"Knowingly" is defined as, "[w]ith knowledge; consciously; intelligently; willfully; intentionally. An individual acts 'knowingly' when he acts with awareness of the nature of his conduct." Black's Law Dictionary 872 (6th ed. 1990). "Voluntary" is defined as "[u]nconstrained by interference; unimpelled by another's influence; spontaneous; acting of oneself." Black's Law Dictionary 1575 (6th ed. 1990). We do not see anything in the record to suggest that Freeman was coerced in such a way as to render his agreement with the extension of his probation involuntary. The issue, then, is whether Freeman's waiver was knowingly made.
The order Freeman signed to extend the period of probation contains the following language:
"The signature of the defendant below indicates the defendant's agreement to this request for an extension and his acknowledgment that he has a right to seek counsel in this matter."
The order made no reference to the statutory language requiring a hearing and a judicial finding of necessity. Harbin testified that she never told Freeman that he had the right to a hearing. She simply made sure he was aware that if he wanted to speak to an attorney before he signed it, he could.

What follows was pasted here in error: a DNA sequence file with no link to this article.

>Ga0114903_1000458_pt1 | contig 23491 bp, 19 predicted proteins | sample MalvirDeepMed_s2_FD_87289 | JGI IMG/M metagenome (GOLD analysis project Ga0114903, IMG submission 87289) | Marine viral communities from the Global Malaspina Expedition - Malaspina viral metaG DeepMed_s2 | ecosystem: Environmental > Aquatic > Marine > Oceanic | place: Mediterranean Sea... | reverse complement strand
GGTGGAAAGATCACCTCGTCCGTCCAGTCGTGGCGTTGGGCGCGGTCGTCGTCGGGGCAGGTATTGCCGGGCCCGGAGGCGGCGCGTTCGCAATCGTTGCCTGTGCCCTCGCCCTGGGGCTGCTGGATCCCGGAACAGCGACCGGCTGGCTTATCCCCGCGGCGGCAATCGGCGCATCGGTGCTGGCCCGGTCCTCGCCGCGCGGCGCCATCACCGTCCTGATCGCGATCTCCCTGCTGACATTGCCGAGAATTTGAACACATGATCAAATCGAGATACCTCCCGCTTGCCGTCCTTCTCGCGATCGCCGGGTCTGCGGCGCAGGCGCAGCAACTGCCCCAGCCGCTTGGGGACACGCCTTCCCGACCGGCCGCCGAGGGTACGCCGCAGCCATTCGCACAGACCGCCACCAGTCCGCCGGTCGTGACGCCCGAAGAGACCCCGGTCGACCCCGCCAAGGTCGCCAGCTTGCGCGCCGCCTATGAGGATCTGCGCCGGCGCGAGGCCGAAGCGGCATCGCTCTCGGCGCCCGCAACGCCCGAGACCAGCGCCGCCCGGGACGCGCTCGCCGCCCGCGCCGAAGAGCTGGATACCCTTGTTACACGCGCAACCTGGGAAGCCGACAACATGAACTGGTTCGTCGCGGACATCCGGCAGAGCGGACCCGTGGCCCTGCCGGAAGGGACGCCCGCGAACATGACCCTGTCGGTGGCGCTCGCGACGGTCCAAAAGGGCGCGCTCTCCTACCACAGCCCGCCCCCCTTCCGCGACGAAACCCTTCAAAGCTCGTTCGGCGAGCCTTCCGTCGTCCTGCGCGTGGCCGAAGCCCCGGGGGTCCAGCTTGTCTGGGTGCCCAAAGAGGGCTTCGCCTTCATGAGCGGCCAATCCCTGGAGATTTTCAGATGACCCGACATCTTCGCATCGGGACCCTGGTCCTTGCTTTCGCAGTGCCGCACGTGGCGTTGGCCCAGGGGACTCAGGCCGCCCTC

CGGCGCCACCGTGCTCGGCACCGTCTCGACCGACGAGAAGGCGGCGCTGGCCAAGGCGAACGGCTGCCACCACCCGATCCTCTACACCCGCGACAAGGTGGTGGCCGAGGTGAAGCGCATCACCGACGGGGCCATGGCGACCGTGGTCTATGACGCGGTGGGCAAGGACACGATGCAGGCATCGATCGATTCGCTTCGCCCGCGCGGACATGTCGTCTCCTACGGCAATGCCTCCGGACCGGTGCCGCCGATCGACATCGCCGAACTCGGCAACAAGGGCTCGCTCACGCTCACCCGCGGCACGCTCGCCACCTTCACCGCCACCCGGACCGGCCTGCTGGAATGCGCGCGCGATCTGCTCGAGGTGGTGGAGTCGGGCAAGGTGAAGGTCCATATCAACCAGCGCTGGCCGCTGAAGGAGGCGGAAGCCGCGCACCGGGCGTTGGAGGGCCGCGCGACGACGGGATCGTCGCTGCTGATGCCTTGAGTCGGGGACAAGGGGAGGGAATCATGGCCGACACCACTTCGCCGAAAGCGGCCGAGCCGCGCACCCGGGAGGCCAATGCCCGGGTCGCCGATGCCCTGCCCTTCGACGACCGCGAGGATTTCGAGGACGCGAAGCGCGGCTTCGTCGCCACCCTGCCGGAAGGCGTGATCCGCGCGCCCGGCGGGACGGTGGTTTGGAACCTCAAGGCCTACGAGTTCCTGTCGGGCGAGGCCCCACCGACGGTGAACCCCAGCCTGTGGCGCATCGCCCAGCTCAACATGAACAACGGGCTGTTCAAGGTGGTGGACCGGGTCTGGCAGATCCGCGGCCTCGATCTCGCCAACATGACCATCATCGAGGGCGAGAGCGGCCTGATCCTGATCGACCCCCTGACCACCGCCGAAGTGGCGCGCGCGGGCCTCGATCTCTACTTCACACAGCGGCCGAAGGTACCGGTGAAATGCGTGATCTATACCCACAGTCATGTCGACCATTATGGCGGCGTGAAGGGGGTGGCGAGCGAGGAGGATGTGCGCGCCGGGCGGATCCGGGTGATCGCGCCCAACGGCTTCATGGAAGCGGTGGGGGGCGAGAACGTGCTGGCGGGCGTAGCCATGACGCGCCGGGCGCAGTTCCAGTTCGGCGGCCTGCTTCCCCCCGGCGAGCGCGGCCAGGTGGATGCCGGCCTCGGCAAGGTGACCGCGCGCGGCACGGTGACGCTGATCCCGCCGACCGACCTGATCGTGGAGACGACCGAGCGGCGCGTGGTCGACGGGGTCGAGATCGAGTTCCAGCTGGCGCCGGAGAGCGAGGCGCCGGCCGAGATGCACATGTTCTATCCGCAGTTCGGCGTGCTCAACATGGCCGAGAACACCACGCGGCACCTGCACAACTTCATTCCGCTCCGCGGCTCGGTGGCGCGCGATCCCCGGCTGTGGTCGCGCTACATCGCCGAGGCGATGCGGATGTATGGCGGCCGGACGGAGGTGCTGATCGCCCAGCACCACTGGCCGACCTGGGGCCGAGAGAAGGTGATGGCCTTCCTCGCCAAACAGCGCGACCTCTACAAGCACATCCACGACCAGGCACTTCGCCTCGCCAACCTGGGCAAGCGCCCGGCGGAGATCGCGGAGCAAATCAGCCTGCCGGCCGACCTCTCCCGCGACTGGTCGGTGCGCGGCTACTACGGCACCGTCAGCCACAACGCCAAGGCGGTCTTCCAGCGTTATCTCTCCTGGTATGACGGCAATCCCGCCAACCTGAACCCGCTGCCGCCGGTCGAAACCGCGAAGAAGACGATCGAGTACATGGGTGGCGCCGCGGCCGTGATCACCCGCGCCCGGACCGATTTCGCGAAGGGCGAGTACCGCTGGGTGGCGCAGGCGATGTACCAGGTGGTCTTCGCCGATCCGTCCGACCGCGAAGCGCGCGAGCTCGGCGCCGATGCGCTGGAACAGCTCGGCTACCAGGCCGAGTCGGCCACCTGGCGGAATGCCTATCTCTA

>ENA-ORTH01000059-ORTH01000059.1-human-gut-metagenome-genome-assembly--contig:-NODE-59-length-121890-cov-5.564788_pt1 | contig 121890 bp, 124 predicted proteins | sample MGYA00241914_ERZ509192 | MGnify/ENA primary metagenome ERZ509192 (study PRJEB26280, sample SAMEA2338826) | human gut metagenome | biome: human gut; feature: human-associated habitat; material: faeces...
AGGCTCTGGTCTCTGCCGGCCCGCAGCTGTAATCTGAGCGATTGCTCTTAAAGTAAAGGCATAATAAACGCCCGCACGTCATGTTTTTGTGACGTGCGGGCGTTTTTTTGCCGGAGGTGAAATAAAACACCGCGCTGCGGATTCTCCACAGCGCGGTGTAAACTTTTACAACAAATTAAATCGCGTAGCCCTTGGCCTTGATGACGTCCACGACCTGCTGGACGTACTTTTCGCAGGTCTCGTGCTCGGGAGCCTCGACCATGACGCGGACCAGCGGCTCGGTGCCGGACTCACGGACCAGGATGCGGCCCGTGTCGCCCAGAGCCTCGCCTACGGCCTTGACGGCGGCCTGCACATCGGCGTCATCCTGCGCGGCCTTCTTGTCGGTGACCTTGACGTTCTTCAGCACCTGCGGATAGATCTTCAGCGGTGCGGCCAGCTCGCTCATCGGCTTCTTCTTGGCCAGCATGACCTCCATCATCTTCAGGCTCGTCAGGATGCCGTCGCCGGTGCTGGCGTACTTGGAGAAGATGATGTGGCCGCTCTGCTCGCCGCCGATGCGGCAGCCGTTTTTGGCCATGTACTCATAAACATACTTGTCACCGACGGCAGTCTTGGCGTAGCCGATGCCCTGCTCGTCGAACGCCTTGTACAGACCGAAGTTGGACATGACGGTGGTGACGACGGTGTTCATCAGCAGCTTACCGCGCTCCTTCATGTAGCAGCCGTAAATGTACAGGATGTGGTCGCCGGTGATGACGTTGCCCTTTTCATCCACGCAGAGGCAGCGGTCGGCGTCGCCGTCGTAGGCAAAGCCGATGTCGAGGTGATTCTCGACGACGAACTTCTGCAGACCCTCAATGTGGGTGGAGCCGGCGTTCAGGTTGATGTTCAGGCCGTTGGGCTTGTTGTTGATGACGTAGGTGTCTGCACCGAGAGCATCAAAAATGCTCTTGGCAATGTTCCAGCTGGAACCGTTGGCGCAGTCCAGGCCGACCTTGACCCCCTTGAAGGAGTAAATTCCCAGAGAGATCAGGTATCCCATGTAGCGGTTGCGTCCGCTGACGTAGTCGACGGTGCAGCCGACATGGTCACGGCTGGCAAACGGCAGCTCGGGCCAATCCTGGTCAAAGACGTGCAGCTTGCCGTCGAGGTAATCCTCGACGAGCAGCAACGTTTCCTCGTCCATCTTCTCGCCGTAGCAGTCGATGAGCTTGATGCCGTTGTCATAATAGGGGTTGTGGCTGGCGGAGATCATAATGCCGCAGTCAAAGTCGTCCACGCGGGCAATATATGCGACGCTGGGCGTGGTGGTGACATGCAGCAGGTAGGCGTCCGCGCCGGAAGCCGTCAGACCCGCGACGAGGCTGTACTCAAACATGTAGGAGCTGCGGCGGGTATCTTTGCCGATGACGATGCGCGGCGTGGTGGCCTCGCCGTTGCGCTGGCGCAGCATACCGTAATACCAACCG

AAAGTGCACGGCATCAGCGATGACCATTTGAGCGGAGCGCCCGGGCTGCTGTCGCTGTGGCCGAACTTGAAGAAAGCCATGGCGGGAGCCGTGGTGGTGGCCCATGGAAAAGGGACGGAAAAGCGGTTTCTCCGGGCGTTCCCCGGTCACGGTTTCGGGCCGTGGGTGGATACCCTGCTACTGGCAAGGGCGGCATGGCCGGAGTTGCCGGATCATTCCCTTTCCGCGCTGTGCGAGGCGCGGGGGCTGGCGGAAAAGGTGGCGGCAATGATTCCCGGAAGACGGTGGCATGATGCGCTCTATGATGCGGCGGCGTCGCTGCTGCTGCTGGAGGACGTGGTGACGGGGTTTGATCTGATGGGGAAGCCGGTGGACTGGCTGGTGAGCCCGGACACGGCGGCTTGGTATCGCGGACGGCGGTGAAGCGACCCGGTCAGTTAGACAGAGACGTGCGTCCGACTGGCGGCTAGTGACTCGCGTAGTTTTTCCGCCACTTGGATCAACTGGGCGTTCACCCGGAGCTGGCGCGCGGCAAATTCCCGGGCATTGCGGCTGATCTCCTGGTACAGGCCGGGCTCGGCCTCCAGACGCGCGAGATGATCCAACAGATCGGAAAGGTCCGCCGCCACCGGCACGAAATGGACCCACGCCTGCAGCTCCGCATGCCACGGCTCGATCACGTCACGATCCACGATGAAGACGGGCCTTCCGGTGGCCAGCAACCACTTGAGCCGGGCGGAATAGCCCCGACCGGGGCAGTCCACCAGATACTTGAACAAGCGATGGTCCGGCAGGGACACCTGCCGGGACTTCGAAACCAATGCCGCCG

When arguing the jurisdiction issue before the trial court, Freeman's attorney claimed that Freeman could not have waived a hearing because he was never informed of that right in the first place. We agree. Informing Freeman that he had the right to speak with his attorney before signing the order wholly omits the crucial information that Freeman was entitled to a hearing and a judicial finding of necessity before his probation could be extended.
We conclude that absent a knowing and voluntary waiver of the statutory right to a hearing and a judicial finding of necessity, as required by K.S.A. 2003 Supp. 21-4611(c)(8), the trial court had no jurisdiction to extend Freeman's probation.
In his appeal, Freeman also argues the trial court erred by ordering him to serve his sentence rather than placing him on assignment to community corrections supervision.
This issue is moot as a result of our decision on the first issue on appeal and will not be addressed.
Reversed and remanded with directions to release Freeman from custody.